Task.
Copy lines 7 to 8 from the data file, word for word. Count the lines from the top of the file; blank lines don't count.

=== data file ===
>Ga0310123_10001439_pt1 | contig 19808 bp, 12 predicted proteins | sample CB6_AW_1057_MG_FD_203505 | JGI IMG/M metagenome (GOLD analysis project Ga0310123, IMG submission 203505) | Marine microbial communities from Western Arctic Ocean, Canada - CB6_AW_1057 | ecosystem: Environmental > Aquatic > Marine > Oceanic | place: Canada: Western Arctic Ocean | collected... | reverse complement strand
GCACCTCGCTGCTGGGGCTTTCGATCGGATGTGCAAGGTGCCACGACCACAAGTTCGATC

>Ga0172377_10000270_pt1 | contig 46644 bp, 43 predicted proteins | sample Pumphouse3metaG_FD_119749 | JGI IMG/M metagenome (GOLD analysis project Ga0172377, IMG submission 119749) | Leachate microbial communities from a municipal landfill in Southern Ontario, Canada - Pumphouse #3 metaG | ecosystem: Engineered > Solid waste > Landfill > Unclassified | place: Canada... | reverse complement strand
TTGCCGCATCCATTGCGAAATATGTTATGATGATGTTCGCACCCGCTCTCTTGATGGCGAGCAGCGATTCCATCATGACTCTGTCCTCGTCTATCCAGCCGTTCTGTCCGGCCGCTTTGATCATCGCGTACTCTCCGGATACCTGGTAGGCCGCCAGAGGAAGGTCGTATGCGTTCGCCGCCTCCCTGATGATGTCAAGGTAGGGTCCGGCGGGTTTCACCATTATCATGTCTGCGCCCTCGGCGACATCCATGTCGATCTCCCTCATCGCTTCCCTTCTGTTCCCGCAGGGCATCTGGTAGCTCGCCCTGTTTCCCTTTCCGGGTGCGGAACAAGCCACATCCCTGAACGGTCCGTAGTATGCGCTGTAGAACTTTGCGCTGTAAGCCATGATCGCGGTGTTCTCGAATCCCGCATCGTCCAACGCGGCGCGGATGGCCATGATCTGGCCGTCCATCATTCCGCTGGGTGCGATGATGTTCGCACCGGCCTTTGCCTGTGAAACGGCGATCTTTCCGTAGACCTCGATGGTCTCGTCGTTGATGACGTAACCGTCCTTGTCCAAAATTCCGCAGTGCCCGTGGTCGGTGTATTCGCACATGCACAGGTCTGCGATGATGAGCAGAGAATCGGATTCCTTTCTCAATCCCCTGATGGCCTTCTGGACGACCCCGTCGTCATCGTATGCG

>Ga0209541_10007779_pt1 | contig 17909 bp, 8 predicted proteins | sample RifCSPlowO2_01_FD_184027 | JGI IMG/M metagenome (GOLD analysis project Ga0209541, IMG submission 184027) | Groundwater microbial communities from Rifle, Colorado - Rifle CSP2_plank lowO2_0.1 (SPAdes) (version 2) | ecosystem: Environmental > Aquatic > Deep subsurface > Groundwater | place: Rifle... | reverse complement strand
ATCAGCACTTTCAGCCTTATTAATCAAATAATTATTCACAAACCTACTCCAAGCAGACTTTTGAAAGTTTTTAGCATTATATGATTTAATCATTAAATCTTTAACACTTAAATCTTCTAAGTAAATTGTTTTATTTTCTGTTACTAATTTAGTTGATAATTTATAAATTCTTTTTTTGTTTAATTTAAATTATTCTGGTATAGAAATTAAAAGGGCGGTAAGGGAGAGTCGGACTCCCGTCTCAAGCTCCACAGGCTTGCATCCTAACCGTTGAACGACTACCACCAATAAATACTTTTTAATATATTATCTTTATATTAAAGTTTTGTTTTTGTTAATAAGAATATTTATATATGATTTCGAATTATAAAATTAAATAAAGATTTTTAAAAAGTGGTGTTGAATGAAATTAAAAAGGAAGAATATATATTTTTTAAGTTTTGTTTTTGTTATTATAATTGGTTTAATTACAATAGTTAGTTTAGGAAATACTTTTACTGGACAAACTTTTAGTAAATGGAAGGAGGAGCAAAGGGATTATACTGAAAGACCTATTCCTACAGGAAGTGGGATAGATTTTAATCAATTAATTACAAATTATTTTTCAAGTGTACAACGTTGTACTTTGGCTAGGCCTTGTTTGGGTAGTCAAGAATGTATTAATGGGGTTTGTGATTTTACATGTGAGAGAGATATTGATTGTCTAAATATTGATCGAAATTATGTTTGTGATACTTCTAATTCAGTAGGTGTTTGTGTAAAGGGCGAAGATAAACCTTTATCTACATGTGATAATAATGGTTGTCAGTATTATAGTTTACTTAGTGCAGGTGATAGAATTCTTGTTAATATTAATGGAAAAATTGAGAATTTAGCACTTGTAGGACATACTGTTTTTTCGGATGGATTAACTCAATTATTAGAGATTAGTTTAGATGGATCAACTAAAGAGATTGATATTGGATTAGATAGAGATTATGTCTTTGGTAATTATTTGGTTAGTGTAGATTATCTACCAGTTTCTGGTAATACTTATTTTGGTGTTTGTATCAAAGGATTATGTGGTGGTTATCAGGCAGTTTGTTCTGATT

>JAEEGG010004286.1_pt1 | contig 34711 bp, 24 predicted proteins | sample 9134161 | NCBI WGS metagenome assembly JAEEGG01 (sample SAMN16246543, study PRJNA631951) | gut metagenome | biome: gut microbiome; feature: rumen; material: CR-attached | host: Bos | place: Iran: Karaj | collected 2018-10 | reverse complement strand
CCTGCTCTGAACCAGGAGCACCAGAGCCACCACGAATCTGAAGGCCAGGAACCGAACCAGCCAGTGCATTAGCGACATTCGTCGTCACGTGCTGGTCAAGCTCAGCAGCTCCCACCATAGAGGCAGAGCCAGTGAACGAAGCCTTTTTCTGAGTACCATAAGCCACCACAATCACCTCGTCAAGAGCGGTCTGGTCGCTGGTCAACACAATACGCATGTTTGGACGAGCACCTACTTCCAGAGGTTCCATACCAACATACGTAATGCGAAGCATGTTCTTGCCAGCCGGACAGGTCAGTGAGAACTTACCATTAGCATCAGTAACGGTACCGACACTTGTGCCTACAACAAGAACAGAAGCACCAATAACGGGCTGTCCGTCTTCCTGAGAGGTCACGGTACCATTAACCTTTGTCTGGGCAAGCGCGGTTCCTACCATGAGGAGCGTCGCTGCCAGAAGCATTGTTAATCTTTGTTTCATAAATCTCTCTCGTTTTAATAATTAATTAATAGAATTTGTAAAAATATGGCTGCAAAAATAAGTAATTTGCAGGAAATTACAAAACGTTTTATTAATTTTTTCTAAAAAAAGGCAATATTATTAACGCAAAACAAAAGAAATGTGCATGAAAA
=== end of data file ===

>JAEEGG010004286.1_pt1 | contig 34711 bp, 24 predicted proteins | sample 9134161 | NCBI WGS metagenome assembly JAEEGG01 (sample SAMN16246543, study PRJNA631951) | gut metagenome | biome: gut microbiome; feature: rumen; material: CR-attached | host: Bos | place: Iran: Karaj | collected 2018-10 | reverse complement strand
CCTGCTCTGAACCAGGAGCACCAGAGCCACCACGAATCTGAAGGCCAGGAACCGAACCAGCCAGTGCATTAGCGACATTCGTCGTCACGTGCTGGTCAAGCTCAGCAGCTCCCACCATAGAGGCAGAGCCAGTGAACGAAGCCTTTTTCTGAGTACCATAAGCCACCACAATCACCTCGTCAAGAGCGGTCTGGTCGCTGGTCAACACAATACGCATGTTTGGACGAGCACCTACTTCCAGAGGTTCCATACCAACATACGTAATGCGAAGCATGTTCTTGCCAGCCGGACAGGTCAGTGAGAACTTACCATTAGCATCAGTAACGGTACCGACACTTGTGCCTACAACAAGAACAGAAGCACCAATAACGGGCTGTCCGTCTTCCTGAGAGGTCACGGTACCATTAACCTTTGTCTGGGCAAGCGCGGTTCCTACCATGAGGAGCGTCGCTGCCAGAAGCATTGTTAATCTTTGTTTCATAAATCTCTCTCGTTTTAATAATTAATTAATAGAATTTGTAAAAATATGGCTGCAAAAATAAGTAATTTGCAGGAAATTACAAAACGTTTTATTAATTTTTTCTAAAAAAAGGCAATATTATTAACGCAAAACAAAAGAAATGTGCATGAAAA